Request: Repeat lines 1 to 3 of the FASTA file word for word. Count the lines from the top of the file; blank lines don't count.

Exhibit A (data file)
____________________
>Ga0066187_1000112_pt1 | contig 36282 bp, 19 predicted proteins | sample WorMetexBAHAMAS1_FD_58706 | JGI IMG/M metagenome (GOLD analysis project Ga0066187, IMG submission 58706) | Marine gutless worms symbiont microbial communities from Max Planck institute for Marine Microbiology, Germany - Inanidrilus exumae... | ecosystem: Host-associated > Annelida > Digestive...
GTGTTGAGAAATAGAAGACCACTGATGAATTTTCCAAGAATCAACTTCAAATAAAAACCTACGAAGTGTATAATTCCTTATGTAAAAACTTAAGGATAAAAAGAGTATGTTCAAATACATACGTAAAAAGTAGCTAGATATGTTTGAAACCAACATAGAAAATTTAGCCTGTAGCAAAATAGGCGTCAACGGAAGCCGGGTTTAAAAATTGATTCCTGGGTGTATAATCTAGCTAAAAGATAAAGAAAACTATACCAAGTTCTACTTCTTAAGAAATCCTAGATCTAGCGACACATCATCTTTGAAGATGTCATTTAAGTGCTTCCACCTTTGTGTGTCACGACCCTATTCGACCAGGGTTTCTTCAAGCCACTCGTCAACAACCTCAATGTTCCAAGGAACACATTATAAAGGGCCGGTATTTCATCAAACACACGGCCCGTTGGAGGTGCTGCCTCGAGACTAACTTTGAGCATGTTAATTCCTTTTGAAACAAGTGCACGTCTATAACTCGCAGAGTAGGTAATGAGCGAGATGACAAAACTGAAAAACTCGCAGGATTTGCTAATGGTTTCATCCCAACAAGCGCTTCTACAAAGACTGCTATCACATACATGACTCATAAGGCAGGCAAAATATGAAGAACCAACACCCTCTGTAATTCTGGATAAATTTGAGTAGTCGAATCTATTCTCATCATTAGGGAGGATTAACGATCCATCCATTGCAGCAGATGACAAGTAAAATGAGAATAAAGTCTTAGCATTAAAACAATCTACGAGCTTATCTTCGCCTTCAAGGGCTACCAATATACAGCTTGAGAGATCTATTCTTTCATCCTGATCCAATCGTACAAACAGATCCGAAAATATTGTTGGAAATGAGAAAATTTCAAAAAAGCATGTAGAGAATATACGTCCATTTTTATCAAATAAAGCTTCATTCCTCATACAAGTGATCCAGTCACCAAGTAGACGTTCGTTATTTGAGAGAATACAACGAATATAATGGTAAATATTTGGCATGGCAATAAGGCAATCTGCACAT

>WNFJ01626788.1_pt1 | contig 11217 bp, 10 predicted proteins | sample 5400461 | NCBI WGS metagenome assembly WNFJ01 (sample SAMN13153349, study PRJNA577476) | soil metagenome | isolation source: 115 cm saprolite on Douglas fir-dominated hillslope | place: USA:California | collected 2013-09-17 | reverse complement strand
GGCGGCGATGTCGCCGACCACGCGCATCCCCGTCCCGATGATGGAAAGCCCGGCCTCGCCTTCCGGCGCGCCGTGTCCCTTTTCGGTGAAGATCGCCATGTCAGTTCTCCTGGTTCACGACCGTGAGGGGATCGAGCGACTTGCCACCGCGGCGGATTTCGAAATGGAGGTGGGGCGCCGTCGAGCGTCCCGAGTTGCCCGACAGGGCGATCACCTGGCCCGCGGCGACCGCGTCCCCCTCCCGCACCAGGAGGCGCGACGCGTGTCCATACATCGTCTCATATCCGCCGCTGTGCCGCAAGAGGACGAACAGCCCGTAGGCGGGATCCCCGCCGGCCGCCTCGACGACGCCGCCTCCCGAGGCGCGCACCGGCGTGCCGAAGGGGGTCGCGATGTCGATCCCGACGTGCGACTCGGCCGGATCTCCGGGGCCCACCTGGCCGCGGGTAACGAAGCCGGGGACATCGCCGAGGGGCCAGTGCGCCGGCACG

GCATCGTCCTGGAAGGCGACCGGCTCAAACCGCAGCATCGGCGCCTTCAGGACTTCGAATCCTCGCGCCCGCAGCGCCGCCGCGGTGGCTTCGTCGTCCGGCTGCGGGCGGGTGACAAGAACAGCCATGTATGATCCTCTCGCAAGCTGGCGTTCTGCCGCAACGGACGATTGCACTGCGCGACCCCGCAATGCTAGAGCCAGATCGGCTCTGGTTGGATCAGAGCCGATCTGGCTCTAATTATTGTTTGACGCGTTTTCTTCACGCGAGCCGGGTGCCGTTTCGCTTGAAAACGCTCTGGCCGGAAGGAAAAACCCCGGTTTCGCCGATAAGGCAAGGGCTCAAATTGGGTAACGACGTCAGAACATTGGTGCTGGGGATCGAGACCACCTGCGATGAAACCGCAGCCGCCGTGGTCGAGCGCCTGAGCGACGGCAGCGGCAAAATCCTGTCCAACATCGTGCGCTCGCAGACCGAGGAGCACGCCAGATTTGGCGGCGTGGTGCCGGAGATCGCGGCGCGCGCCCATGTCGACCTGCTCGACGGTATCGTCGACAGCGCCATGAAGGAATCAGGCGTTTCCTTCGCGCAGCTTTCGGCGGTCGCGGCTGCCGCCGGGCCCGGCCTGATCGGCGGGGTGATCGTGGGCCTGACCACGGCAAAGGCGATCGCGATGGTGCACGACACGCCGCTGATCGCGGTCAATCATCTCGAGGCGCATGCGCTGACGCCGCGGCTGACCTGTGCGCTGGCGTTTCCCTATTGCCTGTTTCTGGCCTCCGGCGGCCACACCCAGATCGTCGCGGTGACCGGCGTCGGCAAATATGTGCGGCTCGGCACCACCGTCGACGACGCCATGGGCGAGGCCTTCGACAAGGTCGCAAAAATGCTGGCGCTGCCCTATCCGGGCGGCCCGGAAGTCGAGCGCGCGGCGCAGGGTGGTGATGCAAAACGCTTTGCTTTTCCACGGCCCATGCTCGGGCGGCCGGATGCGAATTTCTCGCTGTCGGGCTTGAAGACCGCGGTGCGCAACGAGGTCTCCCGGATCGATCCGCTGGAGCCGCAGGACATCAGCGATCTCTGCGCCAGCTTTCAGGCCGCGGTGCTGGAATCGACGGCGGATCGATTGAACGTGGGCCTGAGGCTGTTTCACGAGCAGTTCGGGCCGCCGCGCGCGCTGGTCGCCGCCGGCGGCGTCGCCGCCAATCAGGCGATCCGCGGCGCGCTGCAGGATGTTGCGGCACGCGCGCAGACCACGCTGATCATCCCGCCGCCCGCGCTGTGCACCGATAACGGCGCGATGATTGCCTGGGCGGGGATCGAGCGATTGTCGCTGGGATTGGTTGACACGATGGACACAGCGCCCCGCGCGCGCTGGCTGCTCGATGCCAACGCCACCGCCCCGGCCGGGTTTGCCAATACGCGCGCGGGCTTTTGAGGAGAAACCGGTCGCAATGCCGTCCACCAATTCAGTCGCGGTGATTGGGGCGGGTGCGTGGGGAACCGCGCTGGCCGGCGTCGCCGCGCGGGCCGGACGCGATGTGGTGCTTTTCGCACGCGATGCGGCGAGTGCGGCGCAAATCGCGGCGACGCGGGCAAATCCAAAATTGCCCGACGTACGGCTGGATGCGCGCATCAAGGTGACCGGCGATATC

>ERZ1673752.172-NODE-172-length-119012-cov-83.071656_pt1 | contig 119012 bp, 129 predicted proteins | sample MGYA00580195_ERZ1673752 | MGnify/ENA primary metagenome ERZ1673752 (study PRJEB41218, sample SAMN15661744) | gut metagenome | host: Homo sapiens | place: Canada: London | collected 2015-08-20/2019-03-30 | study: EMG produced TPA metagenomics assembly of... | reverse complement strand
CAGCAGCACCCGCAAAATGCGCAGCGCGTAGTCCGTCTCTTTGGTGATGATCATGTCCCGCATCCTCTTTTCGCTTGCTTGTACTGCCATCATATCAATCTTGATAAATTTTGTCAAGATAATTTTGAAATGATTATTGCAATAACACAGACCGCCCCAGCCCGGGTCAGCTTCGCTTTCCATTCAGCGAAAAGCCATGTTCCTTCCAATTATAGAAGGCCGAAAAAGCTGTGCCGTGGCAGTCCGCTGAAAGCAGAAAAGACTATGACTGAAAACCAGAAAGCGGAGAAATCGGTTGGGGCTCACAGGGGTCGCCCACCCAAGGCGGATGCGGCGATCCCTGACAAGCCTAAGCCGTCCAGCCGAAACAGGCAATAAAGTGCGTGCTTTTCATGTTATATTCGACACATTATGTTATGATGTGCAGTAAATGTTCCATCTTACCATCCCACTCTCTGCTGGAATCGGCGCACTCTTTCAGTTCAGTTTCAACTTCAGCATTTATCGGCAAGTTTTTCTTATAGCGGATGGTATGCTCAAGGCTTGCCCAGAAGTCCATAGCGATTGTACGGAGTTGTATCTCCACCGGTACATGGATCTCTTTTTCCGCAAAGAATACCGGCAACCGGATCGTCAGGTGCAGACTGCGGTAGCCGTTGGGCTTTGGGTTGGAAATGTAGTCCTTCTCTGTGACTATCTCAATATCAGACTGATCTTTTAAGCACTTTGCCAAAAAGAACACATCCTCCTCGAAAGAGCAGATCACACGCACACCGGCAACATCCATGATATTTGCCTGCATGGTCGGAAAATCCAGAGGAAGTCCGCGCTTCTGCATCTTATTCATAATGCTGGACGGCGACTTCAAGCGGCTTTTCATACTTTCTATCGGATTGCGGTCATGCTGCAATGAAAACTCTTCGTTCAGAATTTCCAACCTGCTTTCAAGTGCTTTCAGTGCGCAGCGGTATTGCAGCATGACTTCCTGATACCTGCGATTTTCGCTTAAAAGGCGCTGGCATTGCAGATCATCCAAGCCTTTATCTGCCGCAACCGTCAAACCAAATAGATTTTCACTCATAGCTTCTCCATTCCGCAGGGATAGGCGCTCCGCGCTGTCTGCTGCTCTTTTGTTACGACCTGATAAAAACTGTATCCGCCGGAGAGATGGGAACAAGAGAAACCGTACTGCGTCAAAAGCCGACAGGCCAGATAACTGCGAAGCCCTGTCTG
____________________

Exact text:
>Ga0066187_1000112_pt1 | contig 36282 bp, 19 predicted proteins | sample WorMetexBAHAMAS1_FD_58706 | JGI IMG/M metagenome (GOLD analysis project Ga0066187, IMG submission 58706) | Marine gutless worms symbiont microbial communities from Max Planck institute for Marine Microbiology, Germany - Inanidrilus exumae... | ecosystem: Host-associated > Annelida > Digestive...
GTGTTGAGAAATAGAAGACCACTGATGAATTTTCCAAGAATCAACTTCAAATAAAAACCTACGAAGTGTATAATTCCTTATGTAAAAACTTAAGGATAAAAAGAGTATGTTCAAATACATACGTAAAAAGTAGCTAGATATGTTTGAAACCAACATAGAAAATTTAGCCTGTAGCAAAATAGGCGTCAACGGAAGCCGGGTTTAAAAATTGATTCCTGGGTGTATAATCTAGCTAAAAGATAAAGAAAACTATACCAAGTTCTACTTCTTAAGAAATCCTAGATCTAGCGACACATCATCTTTGAAGATGTCATTTAAGTGCTTCCACCTTTGTGTGTCACGACCCTATTCGACCAGGGTTTCTTCAAGCCACTCGTCAACAACCTCAATGTTCCAAGGAACACATTATAAAGGGCCGGTATTTCATCAAACACACGGCCCGTTGGAGGTGCTGCCTCGAGACTAACTTTGAGCATGTTAATTCCTTTTGAAACAAGTGCACGTCTATAACTCGCAGAGTAGGTAATGAGCGAGATGACAAAACTGAAAAACTCGCAGGATTTGCTAATGGTTTCATCCCAACAAGCGCTTCTACAAAGACTGCTATCACATACATGACTCATAAGGCAGGCAAAATATGAAGAACCAACACCCTCTGTAATTCTGGATAAATTTGAGTAGTCGAATCTATTCTCATCATTAGGGAGGATTAACGATCCATCCATTGCAGCAGATGACAAGTAAAATGAGAATAAAGTCTTAGCATTAAAACAATCTACGAGCTTATCTTCGCCTTCAAGGGCTACCAATATACAGCTTGAGAGATCTATTCTTTCATCCTGATCCAATCGTACAAACAGATCCGAAAATATTGTTGGAAATGAGAAAATTTCAAAAAAGCATGTAGAGAATATACGTCCATTTTTATCAAATAAAGCTTCATTCCTCATACAAGTGATCCAGTCACCAAGTAGACGTTCGTTATTTGAGAGAATACAACGAATATAATGGTAAATATTTGGCATGGCAATAAGGCAATCTGCACAT

>WNFJ01626788.1_pt1 | contig 11217 bp, 10 predicted proteins | sample 5400461 | NCBI WGS metagenome assembly WNFJ01 (sample SAMN13153349, study PRJNA577476) | soil metagenome | isolation source: 115 cm saprolite on Douglas fir-dominated hillslope | place: USA:California | collected 2013-09-17 | reverse complement strand